Italy is an amazing place to be. Definitely. But it’s not all beaches, and islands and wonderful food.

I like to think I have a lot of good friends back in Denmark. And I hope they would describe me as open-minded, outgoing, friendly and sociable. That’s what I thrive to be. I love being around other people and making new friends. Well, going to a new country should be the perfect place to do that, right? Yes and no.

I’ve been in Campi Flegrei in almost 2 months now, and I’ve managed to make some friends. But maybe not as many as I would like. I am the kind of person who needs to be around other people. All the time. Which was easy back in Denmark. Lots of friends, a great boyfriend who I live with. I always had other people around me. But here, no.

I miss my home a lot these days. I feel very isolated here, and out of control (difficult since I am also a control-freak). The first place I lived, was with wonderful people who I could have a lot of fun with. But it was too far away from my work, and the daily transport really was destroying my energy. So, I moved. To a place closer to my work, however not really close enough to walk, and again with limited public transportation possibilities. I’ll just get a bicycle I thought. But it’s not as easy as it sounds. It seems like everyone has a bike. In the garage. Broken. Child-size. I’m depending on people with a car (which luckily 2 of my groups of friends here have). But if I want to go somewhere by myself, I cannot.

If only my work would keep me busy enough to not think about these things. But it hasn’t been as easy to get into that either. That’s material for another post.

Isolation like this is difficult, when you’re used to being surrounded by people and always knowing what’s going on around you. Here I am in a very different culture. Practically everything is different here, and it’s difficult to get used to. Very difficult. I must admit, that when I come back I will have a lot more insight to and understanding of what my international friends in Denmark is going through. And it will make me even more eager to do whatever I can to help them. So yay for that I guess!

I just have to do whatever I can to enjoy my stay and get as many experiences as possible. And look forward to when my family and my boyfriend comes to visit me. Which will be soon. I will bite down my pain and enjoy the beauty of this place.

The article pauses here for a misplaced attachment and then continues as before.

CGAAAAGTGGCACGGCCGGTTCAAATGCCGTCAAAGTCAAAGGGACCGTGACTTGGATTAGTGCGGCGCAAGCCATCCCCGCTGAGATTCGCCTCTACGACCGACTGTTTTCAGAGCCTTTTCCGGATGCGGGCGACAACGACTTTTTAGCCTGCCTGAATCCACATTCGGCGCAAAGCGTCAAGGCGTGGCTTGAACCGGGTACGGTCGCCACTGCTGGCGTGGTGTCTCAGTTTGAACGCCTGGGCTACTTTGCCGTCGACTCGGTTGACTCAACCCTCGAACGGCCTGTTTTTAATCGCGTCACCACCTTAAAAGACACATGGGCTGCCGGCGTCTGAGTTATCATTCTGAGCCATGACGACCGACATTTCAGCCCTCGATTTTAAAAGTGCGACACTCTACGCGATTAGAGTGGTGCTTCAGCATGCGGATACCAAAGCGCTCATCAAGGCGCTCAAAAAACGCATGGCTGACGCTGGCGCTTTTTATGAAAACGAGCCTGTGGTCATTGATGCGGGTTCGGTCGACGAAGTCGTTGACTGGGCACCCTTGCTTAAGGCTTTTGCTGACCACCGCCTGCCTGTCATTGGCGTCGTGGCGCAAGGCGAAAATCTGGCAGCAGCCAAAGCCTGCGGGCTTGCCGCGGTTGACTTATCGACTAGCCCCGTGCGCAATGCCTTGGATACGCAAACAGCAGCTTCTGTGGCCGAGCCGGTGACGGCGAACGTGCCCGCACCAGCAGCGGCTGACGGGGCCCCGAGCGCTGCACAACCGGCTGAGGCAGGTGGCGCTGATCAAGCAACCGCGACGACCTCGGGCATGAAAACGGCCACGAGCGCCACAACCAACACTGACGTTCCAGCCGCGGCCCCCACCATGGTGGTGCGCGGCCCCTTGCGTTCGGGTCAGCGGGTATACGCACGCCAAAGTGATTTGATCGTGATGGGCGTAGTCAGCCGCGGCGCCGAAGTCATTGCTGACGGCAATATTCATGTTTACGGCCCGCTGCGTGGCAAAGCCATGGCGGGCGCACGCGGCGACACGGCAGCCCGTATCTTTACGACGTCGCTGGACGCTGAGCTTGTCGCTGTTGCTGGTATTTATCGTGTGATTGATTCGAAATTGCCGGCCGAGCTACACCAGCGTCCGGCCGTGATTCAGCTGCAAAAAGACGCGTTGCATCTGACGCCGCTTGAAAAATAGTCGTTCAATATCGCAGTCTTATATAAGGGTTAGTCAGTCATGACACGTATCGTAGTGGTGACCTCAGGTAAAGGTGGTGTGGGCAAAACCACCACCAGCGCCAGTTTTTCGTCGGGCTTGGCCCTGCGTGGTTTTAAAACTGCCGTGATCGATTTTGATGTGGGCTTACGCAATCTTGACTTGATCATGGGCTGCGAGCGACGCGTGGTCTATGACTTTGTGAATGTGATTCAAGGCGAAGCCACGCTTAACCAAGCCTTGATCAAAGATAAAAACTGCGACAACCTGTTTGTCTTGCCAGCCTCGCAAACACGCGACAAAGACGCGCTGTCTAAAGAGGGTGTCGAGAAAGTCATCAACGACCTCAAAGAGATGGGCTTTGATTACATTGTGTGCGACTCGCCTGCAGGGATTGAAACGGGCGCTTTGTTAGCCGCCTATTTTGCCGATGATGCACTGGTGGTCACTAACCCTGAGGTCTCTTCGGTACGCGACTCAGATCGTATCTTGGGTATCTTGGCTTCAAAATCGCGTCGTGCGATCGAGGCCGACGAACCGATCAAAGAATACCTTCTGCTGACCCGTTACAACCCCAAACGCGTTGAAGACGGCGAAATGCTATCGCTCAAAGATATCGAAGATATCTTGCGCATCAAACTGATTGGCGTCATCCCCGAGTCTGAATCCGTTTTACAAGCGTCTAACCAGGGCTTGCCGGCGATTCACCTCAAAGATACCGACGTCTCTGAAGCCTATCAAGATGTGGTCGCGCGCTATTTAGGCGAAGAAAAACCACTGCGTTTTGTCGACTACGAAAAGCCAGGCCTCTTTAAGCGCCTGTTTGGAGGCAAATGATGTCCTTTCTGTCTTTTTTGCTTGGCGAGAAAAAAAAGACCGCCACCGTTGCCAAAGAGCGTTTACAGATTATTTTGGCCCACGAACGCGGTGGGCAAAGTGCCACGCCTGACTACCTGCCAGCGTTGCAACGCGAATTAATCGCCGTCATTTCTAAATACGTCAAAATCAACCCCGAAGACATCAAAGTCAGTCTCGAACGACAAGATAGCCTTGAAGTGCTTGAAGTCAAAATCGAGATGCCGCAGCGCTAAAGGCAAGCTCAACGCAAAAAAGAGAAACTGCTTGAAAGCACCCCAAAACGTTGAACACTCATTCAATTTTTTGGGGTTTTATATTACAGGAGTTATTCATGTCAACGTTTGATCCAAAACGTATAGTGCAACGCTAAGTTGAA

cave capo misenoagnanum


4 thoughts on “Isolation

  1. Hi Mia, I’ve been following your blog since you started . But let me introduce myself, my name is Michele, I’m from Napoli ( I don’t like to call her Naples ) and I live in the USA, Florida to be precise.In a way I loved more your latest post for a couple of reasons, at least.I, too, love when a foreigner speaks about the beauty of my hometown, when good things about it are enfasized and bad ones treated like funny accidents ; but many times , and I don’t mean you, they end up making a joke out of a culture they cannot understand.As you probably noticed your first post was abundant with comments, many thanking you for the nice words about Napoli and her surroundings ( by now you are probably thinking I should stop referring, improperly, with a “her” when talking about Napoli, and even knowing it’s a grammar error I can’t help using her for the love I have toward her ) . Anyway these are the comments of people who doesn’t want to see the many bad, ugly, uncivilized things that also belong to my loved city.Just yesterday a friend of mine posted something on FB ( he is a bicycle fanatic ) espressing his disappointment for not being able to ride his bike after a month in which the half deserted Napoli allowed to do so.If a long time citizen of this town was so frustrated I can only imagine your frustration as a person used to ride without praying not to be killed in the act every time going somewhere.The isolation you talk about it has been my companion for a long time now, way too long, and that’s why I can relate with your actual feelings.But, nevertheless, I love the way you’re trying to approach this new stage carcterized by the lack of family and friends ; as hard as it can be to be alone in an unknown place you’re stil willing to make the most out of it, and I think it’s a very intelligent way to face the situation, even if it’s not easy at all.I probably let my thoughts go too far and my writing too.I only wanted you to know that unlike the place I live in I can ensure you that at the very least, the beauty of Napoli can still help you to get through tough times, and I sincerely hope your isolation will last the shortest possible time.Thank you for this blog, looking forward to read more.Ciao .

    Liked by 1 person

  2. You can definitely feel such a huge difference, because I noticed that in DK even for a few days as a tourist. I can understand that sometimes it can be tough…


    “I’ll just get a bicycle I thought. But it’s not as easy as it sounds.”

    It’s not that it’s just “not easy”, but unfortunately it’s that “bicycle” is a totally unknown word from Rome (included) southwards. Forget about it, it’s dangerous, people don’t care, people don’t need it, let alone by means of daily commuting.
    At least I can shout at the umpteenth idiot who overtakes me at full speed with his car or moped using dialect, but you don’t really wanna try that. 🙂


  3. Hi! In the Flegrean lands “Cumana” is the only one guaranteed transport! Anyway I feel like u everytime i wanna to do something on my own,here there is only car culture (especially for the nights) and yes, I have a bycicle ahah – but Naples is not Denmark, here streets are difficult to cross them because of much car traffic or (and) land is not flat at all


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